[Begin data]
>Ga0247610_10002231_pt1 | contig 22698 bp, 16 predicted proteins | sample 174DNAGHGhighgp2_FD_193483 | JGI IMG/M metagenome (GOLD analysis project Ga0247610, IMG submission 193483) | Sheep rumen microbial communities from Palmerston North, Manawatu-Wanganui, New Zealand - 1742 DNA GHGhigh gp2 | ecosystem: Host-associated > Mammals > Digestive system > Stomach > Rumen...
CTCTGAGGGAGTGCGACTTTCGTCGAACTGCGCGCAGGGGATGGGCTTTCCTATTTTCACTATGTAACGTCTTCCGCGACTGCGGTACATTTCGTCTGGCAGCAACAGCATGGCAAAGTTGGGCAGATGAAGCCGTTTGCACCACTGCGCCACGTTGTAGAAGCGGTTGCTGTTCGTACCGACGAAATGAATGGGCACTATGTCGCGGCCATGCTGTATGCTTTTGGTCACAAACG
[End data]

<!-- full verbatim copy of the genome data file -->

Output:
>Ga0247610_10002231_pt1 | contig 22698 bp, 16 predicted proteins | sample 174DNAGHGhighgp2_FD_193483 | JGI IMG/M metagenome (GOLD analysis project Ga0247610, IMG submission 193483) | Sheep rumen microbial communities from Palmerston North, Manawatu-Wanganui, New Zealand - 1742 DNA GHGhigh gp2 | ecosystem: Host-associated > Mammals > Digestive system > Stomach > Rumen...
CTCTGAGGGAGTGCGACTTTCGTCGAACTGCGCGCAGGGGATGGGCTTTCCTATTTTCACTATGTAACGTCTTCCGCGACTGCGGTACATTTCGTCTGGCAGCAACAGCATGGCAAAGTTGGGCAGATGAAGCCGTTTGCACCACTGCGCCACGTTGTAGAAGCGGTTGCTGTTCGTACCGACGAAATGAATGGGCACTATGTCGCGGCCATGCTGTATGCTTTTGGTCACAAACG